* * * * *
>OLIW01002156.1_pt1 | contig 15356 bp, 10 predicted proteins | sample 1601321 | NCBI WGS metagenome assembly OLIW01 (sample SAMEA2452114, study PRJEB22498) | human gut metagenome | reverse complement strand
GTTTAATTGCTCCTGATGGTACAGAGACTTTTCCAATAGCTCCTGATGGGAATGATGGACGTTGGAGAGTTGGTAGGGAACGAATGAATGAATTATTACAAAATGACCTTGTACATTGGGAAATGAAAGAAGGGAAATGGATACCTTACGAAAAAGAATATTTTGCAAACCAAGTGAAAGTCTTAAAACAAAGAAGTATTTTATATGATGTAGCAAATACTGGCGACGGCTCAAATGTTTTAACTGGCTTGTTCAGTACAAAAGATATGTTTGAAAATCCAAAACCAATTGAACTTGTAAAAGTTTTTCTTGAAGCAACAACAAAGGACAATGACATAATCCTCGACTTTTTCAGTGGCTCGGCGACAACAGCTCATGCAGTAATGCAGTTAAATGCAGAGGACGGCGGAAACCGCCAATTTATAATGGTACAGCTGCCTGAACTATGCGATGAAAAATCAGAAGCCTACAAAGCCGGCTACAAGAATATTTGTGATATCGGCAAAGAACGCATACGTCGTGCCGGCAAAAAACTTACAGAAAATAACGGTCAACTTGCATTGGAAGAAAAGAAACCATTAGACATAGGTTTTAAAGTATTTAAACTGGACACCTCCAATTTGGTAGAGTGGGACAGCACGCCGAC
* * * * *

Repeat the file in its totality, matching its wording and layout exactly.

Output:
>OLIW01002156.1_pt1 | contig 15356 bp, 10 predicted proteins | sample 1601321 | NCBI WGS metagenome assembly OLIW01 (sample SAMEA2452114, study PRJEB22498) | human gut metagenome | reverse complement strand
GTTTAATTGCTCCTGATGGTACAGAGACTTTTCCAATAGCTCCTGATGGGAATGATGGACGTTGGAGAGTTGGTAGGGAACGAATGAATGAATTATTACAAAATGACCTTGTACATTGGGAAATGAAAGAAGGGAAATGGATACCTTACGAAAAAGAATATTTTGCAAACCAAGTGAAAGTCTTAAAACAAAGAAGTATTTTATATGATGTAGCAAATACTGGCGACGGCTCAAATGTTTTAACTGGCTTGTTCAGTACAAAAGATATGTTTGAAAATCCAAAACCAATTGAACTTGTAAAAGTTTTTCTTGAAGCAACAACAAAGGACAATGACATAATCCTCGACTTTTTCAGTGGCTCGGCGACAACAGCTCATGCAGTAATGCAGTTAAATGCAGAGGACGGCGGAAACCGCCAATTTATAATGGTACAGCTGCCTGAACTATGCGATGAAAAATCAGAAGCCTACAAAGCCGGCTACAAGAATATTTGTGATATCGGCAAAGAACGCATACGTCGTGCCGGCAAAAAACTTACAGAAAATAACGGTCAACTTGCATTGGAAGAAAAGAAACCATTAGACATAGGTTTTAAAGTATTTAAACTGGACACCTCCAATTTGGTAGAGTGGGACAGCACGCCGAC